The building of Westcliffe Road Christian Church has a surprisingly long history dating back over 150 years to 1868. Here are a few interesting snapshots from that history.
Shipley Town Mission Institute
1868 – A wooden church building with a slate roof is erected by Non-conformist Christians (including Baptists and Methodists) and opened on 5th April. They name it the Town Mission Institute.
Fun Fact – Forty seats were donated to the church by local philanthropist Sir Titus Salt.
Westcliffe Chapel Foundation Stone Laid
29.03.1875 – Local masons, plasterers and other craftsmen are employed to build a more permanent church building on the new site of West Cliff Road (as it was then called) and the cornerstone is laid with ceremony on Easter Monday. The rest of the work was finished by December of the same year.
Fun Fact – The original wooden church became a site for trains as the land was bought by the Midland Railway company.
Deeds Drawn Up
09.05.1877 – The official deeds of the building are written with stipulations on the building’s purpose of use to always be linked to Protestant Christian worship. They are signed by sixteen founders, all but one from the local area of Shipley.
Fun Fact – The Deeds include the instruction that the building should never be sold to be used as a “place of vain amusement, e.g. singing saloon, theatre, public house or brewery.”
Church Orchestra & Light Entertainment
1920s – Some congregation members formed an orchestra and a light entertainment group (called the Comedy 8) which performed at other churches in the area. At this time there was no minister or pastor but speakers came from different churches and chapels in the district.
Fun Fact – Allegedly, the Comedy 8’s top performances included ‘Paddy McGinty’s Goat’ and ‘If you were the only girl in the world’.
War Years at Westcliffe Chapel
1939-1945 – During the war, the downstairs Sunday School room was used as a barracks and as a postal sorting office as part of the local War effort.
Fun Fact – The congregation was swelled after a large number of people from another church joined them, known as the ‘Rosse Street Rebels’.
1961 – After the pastor left in 1959, Westcliffe Chapel’s congregation numbers dwindled until members of Salem Chapel, a Brethren Church, joined them. Services were shared until the Brethren denomination were formally given the building’s deeds.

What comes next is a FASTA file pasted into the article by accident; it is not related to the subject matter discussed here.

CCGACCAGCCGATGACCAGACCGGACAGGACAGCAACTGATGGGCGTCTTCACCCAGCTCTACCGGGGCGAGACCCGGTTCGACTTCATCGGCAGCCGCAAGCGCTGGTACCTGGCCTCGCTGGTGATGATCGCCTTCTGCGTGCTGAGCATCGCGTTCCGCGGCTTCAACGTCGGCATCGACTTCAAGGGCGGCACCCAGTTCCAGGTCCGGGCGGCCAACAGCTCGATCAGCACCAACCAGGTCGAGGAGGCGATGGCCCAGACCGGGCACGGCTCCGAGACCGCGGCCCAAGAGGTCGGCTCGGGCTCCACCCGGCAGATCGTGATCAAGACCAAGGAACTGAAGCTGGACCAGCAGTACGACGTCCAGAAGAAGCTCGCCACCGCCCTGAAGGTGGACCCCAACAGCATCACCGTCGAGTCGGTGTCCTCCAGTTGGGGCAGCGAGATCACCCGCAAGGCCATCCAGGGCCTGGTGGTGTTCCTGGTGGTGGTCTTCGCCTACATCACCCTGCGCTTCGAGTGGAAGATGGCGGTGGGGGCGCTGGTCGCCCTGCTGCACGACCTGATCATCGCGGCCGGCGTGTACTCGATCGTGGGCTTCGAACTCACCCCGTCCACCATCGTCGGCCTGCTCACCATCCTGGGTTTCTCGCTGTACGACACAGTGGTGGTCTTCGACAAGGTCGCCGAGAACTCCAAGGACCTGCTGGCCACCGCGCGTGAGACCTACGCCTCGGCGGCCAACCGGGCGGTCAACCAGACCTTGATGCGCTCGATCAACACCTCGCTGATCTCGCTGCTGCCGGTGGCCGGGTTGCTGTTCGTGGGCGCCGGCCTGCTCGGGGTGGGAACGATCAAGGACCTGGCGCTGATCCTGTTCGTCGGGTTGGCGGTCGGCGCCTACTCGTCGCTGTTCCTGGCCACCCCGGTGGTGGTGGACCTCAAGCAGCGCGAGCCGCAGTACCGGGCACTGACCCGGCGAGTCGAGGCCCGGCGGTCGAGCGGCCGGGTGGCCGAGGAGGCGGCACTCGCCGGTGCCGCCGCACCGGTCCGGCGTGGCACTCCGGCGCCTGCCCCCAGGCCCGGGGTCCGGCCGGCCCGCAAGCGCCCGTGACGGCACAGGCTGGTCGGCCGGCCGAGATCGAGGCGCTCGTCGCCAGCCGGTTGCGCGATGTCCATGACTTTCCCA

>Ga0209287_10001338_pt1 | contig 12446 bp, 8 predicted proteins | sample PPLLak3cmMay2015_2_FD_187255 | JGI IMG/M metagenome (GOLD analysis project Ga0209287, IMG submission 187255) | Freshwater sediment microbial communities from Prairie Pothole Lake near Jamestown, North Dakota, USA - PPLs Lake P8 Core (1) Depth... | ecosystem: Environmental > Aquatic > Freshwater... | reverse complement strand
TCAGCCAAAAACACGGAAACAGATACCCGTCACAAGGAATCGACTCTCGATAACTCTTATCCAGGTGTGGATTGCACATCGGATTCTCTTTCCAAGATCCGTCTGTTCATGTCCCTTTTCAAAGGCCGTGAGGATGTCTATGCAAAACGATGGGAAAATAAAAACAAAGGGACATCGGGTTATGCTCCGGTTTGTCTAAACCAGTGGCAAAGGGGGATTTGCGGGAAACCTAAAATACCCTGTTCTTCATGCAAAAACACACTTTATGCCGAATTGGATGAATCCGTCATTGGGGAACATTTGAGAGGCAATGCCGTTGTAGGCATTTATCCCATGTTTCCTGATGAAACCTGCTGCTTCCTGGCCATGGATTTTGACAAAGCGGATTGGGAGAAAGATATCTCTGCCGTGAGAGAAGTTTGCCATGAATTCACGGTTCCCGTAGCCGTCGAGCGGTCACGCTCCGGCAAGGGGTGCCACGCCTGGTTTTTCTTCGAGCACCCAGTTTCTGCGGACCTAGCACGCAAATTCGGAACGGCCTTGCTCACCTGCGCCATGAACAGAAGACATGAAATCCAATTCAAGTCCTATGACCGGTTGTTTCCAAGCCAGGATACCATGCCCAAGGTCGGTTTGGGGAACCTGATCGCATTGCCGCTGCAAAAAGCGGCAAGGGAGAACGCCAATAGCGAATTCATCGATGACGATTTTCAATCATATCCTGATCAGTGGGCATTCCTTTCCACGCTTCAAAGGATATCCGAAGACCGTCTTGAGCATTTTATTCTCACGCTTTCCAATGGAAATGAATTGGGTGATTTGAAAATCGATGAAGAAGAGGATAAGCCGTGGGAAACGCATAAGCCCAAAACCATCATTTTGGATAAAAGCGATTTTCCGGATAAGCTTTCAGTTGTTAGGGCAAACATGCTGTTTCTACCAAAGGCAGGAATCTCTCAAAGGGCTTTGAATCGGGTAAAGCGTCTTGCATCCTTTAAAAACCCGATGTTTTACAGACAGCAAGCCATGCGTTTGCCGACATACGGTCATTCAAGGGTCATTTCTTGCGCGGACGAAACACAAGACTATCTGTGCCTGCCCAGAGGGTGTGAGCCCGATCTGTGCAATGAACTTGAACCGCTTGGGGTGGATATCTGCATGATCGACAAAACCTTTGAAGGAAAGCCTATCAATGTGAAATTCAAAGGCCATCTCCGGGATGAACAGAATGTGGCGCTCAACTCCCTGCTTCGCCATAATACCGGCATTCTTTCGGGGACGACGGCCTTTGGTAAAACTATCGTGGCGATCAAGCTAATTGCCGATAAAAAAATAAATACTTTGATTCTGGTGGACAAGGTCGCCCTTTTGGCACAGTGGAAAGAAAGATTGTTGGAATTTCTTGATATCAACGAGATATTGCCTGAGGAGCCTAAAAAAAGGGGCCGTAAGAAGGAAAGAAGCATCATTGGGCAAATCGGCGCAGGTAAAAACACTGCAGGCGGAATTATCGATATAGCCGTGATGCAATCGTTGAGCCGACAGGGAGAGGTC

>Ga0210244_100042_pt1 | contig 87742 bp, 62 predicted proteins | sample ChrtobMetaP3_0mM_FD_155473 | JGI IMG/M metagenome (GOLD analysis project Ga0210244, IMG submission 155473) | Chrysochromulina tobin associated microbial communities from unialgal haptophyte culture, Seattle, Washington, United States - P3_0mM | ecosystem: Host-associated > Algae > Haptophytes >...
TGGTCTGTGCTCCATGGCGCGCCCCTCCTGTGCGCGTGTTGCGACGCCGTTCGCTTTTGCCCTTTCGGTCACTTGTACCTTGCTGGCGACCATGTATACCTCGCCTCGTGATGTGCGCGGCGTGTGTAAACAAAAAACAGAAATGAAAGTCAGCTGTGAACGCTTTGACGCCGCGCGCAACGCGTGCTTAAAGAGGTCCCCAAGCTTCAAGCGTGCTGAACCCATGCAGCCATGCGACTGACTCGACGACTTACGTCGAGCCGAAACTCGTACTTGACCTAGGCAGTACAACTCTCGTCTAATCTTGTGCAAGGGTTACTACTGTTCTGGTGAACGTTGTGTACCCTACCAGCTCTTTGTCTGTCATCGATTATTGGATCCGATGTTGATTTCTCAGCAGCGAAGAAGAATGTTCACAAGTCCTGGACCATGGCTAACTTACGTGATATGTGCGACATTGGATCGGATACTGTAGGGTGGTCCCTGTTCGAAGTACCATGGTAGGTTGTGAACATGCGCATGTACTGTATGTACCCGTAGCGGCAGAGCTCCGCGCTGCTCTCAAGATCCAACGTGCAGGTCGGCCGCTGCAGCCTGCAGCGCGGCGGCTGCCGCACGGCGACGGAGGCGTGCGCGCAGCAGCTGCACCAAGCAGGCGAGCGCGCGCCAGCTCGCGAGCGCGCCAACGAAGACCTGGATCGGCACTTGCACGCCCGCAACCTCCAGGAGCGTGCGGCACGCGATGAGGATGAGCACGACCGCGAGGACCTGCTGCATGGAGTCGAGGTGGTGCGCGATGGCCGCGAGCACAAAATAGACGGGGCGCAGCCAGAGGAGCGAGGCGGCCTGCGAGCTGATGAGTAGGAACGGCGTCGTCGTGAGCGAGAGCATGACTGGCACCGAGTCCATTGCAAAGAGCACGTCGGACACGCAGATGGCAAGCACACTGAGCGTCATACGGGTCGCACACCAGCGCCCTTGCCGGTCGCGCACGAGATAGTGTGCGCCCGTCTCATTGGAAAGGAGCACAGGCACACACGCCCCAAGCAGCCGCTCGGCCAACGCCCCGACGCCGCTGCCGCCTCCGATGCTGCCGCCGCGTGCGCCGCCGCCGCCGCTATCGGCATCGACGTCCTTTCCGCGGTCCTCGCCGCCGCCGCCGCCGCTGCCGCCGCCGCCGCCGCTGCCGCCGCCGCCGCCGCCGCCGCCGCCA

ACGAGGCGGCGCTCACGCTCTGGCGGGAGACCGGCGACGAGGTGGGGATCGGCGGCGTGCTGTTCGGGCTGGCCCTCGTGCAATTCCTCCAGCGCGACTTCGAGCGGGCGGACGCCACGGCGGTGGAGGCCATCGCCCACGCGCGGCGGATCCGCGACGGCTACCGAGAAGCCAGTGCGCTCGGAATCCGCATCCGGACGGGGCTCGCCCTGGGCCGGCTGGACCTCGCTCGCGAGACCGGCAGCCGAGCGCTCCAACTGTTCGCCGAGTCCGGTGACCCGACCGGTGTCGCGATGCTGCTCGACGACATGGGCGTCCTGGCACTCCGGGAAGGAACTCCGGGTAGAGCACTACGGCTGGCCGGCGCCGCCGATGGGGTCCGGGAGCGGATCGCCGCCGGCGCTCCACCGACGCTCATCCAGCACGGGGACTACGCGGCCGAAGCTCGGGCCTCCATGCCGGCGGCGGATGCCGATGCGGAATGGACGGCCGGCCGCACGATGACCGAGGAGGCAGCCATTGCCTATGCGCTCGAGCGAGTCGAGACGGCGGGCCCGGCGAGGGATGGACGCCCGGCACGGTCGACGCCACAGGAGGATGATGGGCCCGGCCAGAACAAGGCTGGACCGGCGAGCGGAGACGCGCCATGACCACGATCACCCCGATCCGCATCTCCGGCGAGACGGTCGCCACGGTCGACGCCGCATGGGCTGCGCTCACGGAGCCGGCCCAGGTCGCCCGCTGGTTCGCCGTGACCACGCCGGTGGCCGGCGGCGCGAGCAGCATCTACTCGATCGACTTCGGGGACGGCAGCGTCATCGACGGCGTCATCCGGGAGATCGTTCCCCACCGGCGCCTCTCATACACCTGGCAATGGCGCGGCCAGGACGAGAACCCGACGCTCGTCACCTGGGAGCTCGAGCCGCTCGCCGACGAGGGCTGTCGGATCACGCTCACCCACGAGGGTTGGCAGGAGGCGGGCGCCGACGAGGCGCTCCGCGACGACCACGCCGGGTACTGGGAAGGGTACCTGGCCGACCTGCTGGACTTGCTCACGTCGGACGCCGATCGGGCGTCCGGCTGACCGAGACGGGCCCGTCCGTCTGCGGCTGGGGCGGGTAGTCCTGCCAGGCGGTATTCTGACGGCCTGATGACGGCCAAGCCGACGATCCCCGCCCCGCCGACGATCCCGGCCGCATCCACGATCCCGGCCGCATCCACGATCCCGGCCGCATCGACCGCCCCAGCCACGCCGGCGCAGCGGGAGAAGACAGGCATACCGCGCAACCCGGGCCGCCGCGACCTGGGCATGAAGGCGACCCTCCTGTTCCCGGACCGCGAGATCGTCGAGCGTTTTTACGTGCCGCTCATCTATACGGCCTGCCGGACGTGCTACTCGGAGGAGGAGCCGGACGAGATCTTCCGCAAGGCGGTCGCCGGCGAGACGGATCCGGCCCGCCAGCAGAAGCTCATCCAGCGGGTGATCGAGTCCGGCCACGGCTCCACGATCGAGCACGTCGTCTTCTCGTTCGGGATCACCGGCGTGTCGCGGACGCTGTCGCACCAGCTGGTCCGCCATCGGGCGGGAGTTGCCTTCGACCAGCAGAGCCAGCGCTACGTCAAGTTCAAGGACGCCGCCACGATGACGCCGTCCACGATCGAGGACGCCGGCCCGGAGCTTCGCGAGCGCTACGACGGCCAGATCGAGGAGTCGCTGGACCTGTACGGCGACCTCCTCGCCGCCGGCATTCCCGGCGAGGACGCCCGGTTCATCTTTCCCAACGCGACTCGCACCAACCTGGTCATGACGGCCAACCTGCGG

Fun Fact – Due to Shipley council’s changing plans over demolished local terraces, for a brief time Westcliffe Chapel stood alone surrounded by park land.
22.04.1982 – Westcliffe Road Chapel, as it was then called, became a Grade II listed building, protecting it from demolition and preserving several of its one-hundred-year-old features.
Fun Fact – In the late 1960s, the chapel was almost torn down and replaced by a more modern church building. Fortunately for historical architecture fans, internal renovations were done instead.
Information regarding Westcliffe’s listed building status is available at:
New Name & Registered Charity
2014 – Westcliffe Road Christian Church becomes a registered UK charity and starts plans to repair and modernise parts of the building.
Fun Fact – Westcliffe’s leadership today and throughout most of its history is made up of a group of Elders. There have only been full-time pastors for twenty-six years of the church’s over one hundred and fifty year history.
Looking for more History?
If you’d like an even more detailed version of the building history of Westcliffe Road Christian Church, you can find extensive research and accounts from past congregation members in the below PDF:
You can also access an extract from a booklet produced to celebrate the Centenary of the church building here.